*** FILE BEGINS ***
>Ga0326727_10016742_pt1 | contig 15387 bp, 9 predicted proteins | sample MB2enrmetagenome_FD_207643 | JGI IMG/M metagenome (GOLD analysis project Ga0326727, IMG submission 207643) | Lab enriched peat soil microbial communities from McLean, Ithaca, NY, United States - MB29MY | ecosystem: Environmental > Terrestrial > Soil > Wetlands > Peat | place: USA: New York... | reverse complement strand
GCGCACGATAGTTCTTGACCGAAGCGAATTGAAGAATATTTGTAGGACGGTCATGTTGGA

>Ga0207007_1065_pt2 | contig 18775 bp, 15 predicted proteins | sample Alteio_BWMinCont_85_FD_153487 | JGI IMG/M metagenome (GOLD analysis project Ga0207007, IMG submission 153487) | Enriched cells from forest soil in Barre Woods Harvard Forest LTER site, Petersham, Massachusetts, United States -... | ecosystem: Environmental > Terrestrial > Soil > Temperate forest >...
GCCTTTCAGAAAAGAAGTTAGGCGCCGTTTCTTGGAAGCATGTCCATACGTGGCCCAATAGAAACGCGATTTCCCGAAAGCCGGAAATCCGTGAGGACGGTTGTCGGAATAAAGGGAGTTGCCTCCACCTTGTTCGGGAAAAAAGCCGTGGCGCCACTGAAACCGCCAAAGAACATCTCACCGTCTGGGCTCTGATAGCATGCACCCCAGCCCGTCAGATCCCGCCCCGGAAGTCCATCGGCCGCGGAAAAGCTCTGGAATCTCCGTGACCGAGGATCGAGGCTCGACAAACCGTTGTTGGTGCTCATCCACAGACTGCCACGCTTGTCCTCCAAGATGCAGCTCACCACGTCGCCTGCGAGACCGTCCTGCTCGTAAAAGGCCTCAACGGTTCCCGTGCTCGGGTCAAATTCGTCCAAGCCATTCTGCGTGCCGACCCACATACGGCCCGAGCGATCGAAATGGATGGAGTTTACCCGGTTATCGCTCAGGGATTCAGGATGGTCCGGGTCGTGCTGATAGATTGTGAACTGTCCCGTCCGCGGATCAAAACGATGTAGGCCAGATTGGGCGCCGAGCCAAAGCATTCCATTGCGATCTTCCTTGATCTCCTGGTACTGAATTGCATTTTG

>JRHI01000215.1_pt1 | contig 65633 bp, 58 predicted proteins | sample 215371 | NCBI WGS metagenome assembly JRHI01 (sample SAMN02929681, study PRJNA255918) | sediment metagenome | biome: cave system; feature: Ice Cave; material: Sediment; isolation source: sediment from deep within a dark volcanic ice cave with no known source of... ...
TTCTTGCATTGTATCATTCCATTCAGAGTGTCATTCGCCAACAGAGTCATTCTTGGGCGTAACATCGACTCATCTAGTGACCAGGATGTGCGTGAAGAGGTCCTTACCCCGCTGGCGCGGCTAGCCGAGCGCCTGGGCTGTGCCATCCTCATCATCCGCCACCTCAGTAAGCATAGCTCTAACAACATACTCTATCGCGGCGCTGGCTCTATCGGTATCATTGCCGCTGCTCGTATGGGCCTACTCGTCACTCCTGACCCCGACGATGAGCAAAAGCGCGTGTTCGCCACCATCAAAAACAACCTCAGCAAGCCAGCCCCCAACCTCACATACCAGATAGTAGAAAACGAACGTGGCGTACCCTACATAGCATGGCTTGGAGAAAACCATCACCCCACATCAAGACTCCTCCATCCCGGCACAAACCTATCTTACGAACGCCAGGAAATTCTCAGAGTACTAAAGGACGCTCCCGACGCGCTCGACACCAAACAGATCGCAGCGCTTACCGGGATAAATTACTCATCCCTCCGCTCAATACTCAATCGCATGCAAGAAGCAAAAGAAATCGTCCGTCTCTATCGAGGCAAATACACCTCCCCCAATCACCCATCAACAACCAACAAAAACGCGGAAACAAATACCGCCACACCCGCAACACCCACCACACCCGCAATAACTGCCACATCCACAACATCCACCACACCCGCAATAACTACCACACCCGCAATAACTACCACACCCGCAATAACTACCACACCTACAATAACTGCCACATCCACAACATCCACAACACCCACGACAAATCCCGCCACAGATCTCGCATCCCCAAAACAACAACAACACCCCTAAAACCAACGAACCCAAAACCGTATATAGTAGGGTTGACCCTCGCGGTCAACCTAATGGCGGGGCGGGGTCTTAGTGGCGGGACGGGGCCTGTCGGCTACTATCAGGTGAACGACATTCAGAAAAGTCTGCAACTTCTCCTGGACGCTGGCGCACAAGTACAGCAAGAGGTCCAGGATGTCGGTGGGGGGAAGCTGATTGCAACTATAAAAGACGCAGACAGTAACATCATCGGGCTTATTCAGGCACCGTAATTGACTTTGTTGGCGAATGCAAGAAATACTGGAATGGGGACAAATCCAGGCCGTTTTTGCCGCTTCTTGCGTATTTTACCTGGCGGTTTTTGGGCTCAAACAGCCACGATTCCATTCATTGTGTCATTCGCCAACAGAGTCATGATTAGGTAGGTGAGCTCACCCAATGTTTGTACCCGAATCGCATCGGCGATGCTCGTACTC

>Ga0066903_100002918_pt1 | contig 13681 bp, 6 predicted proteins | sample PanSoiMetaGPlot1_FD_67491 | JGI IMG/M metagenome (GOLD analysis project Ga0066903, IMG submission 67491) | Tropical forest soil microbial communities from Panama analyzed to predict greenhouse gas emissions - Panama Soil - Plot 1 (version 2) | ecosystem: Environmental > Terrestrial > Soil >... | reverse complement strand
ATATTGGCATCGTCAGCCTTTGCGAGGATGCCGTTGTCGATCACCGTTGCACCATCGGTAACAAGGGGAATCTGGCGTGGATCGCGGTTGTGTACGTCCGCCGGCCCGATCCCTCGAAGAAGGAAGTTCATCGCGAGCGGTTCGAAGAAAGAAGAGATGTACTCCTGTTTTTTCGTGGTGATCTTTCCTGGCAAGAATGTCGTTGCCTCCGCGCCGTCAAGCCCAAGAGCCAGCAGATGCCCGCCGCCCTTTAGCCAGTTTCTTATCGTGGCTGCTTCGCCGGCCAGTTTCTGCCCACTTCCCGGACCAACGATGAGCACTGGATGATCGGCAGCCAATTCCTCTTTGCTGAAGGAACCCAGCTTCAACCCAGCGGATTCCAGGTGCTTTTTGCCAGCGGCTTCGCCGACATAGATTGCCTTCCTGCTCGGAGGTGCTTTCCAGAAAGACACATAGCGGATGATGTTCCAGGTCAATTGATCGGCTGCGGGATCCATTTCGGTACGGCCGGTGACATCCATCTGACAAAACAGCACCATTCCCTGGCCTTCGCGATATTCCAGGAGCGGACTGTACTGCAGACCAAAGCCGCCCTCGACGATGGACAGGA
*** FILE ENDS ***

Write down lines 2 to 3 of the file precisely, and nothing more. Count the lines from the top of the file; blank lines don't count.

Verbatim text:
GCGCACGATAGTTCTTGACCGAAGCGAATTGAAGAATATTTGTAGGACGGTCATGTTGGA

>Ga0207007_1065_pt2 | contig 18775 bp, 15 predicted proteins | sample Alteio_BWMinCont_85_FD_153487 | JGI IMG/M metagenome (GOLD analysis project Ga0207007, IMG submission 153487) | Enriched cells from forest soil in Barre Woods Harvard Forest LTER site, Petersham, Massachusetts, United States -... | ecosystem: Environmental > Terrestrial > Soil > Temperate forest >...